Six children have died with an invasive condition caused by Strep A – including five under 10-year-olds in England since September – the UK Health Security Agency has said.
A girl from Wales has also died. No deaths have been confirmed in Scotland or Northern Ireland.
Strep A infections are normally mild but people can become seriously ill..
While still uncommon, there has been an increase in invasive Group A Strep cases this year, particularly in children under 10.
Less mixing between children due to the pandemic could have caused a drop in immunity to infections such as Strep A, a leading expert has suggested.
Microbiologist Dr Simon Clarke, from the University of Reading, said he wasn’t aware of any evidence of a new strain but suggested the COVID pandemic might have contributed to an increase in cases.
“It strikes me that as we are seeing with flu at the moment, lack of mixing in kids may have caused a drop in population-wide immunity that could increase transmission, particularly in school age children,” said Dr Clarke.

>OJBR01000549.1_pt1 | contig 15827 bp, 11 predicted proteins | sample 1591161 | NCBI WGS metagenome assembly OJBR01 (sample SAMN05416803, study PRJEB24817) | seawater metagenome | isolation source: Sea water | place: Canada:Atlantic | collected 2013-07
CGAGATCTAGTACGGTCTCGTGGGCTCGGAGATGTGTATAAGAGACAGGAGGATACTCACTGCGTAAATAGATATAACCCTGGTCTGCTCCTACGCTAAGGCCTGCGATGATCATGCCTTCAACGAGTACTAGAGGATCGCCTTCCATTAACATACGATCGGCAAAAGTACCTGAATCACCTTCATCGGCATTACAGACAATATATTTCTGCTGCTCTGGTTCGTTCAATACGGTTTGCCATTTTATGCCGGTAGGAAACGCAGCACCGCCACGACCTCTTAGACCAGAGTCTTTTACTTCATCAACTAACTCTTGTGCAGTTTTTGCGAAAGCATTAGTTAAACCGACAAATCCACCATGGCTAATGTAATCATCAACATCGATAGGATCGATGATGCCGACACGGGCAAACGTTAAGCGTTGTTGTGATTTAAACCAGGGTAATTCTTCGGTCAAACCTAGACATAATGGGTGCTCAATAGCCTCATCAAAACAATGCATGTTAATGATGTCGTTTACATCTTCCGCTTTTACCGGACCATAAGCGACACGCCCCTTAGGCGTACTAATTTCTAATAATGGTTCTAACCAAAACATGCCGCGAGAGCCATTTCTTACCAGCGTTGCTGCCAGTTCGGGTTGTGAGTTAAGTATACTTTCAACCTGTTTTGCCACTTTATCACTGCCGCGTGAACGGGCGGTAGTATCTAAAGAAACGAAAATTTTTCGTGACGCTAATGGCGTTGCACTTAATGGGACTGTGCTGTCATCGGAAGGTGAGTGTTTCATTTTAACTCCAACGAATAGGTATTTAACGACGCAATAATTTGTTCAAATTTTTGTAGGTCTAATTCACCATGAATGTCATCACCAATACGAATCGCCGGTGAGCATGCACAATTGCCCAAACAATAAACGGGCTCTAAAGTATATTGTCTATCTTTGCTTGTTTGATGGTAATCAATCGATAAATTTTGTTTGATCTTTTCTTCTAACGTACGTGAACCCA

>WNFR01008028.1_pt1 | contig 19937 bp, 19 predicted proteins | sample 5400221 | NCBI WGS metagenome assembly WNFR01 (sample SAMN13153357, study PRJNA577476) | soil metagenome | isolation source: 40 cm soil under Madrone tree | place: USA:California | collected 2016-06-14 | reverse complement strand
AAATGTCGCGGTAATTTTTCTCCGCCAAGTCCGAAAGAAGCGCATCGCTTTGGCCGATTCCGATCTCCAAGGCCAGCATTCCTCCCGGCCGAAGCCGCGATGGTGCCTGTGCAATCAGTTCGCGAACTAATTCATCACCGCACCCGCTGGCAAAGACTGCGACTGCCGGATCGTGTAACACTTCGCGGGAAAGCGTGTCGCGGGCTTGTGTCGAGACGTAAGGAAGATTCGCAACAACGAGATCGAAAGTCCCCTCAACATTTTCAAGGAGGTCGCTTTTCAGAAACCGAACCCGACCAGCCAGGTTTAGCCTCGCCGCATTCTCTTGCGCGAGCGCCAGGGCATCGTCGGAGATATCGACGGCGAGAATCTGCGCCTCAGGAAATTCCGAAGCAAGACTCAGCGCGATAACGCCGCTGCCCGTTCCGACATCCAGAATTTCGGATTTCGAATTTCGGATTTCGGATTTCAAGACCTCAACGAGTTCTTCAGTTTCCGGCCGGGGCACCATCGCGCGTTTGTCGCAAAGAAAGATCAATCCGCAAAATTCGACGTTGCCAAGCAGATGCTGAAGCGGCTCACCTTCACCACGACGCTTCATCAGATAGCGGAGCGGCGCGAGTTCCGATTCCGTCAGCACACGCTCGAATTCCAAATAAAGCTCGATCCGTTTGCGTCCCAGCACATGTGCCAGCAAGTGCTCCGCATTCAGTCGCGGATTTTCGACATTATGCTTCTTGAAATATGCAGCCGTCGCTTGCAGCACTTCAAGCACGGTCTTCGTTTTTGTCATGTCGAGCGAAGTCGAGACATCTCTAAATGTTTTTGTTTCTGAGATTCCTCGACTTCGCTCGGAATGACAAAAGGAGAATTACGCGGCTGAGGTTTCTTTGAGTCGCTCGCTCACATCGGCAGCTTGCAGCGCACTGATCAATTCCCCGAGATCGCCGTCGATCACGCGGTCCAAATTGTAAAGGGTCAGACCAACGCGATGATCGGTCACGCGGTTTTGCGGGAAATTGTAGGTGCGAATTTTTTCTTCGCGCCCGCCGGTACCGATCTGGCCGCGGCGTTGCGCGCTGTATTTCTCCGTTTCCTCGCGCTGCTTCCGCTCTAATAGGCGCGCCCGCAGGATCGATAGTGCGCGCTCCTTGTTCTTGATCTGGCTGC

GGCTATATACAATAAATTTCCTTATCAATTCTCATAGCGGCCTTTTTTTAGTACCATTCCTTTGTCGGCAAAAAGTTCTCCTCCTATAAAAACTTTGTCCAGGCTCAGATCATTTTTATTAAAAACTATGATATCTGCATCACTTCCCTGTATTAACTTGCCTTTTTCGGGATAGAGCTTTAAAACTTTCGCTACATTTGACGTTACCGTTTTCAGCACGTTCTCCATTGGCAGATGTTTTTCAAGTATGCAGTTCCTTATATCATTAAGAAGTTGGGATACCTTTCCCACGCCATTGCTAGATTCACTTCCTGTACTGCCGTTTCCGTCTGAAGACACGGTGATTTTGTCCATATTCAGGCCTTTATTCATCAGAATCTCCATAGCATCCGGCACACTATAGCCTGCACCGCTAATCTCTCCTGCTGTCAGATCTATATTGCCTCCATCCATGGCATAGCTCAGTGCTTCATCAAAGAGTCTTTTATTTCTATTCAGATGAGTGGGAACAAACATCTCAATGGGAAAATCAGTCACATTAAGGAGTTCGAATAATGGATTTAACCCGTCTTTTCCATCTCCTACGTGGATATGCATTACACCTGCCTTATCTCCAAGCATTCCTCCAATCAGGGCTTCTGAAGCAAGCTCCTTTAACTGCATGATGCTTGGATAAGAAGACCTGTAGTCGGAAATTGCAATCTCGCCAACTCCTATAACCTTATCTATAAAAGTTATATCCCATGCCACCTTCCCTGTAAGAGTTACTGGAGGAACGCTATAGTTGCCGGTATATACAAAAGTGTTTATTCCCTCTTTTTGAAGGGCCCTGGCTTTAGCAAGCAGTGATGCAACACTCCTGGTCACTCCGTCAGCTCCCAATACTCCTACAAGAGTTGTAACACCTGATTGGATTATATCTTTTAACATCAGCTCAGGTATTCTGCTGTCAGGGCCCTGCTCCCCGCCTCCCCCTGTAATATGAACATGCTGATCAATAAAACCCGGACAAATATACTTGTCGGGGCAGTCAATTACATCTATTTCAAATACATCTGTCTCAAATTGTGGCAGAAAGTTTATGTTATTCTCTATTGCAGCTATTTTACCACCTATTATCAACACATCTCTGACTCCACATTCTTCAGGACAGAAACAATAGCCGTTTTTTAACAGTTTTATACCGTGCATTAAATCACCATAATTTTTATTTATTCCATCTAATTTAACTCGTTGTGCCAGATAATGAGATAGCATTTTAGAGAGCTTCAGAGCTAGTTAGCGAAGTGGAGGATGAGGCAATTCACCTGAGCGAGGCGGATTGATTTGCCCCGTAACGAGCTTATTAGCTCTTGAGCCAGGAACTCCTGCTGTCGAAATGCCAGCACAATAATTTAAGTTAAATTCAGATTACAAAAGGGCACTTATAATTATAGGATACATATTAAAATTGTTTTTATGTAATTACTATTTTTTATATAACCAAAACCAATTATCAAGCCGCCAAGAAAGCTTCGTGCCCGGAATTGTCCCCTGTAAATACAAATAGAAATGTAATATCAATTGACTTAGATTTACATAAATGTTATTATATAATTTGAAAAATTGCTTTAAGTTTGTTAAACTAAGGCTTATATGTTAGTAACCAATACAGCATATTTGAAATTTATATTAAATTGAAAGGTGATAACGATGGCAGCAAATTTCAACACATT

He said the cases didn’t appear to be linked – they are not clustered around any one area – but he believes “further cases over the coming weeks and months” are likely.
A child from Ealing, west London, and another from Ashford in Surrey, are among those who have died after contracting the infection.
Infections caused by Group A Strep bacteria are usually mild with symptoms like a sore throat or skin infections.
The bug can also cause scarlet fever which can, in the majority of cases, be treated successfully with antibiotics and people make a full recovery.
However, in a very small number of cases, Group A Strep infection can get deeper into the body – for example, into the lungs and bloodstream – causing an illness known as invasive Group A Streptococcus (iGAS), which is much harder to treat.
There are a range of symptoms which may be a sign of an invasive infection, including high fever, poor appetite, dehydration, altered behaviour and feeling very sleepy, according to Dr Colin Brown, deputy director of the UKHSA.
He has advised parents to be on the lookout for these signs and “see a doctor as quickly as possible so that their child can be treated and we can stop the infection becoming serious”.
“Make sure you talk to a health professional if your child is showing signs of deteriorating after a bout of scarlet fever, a sore throat, or a respiratory infection,” he added.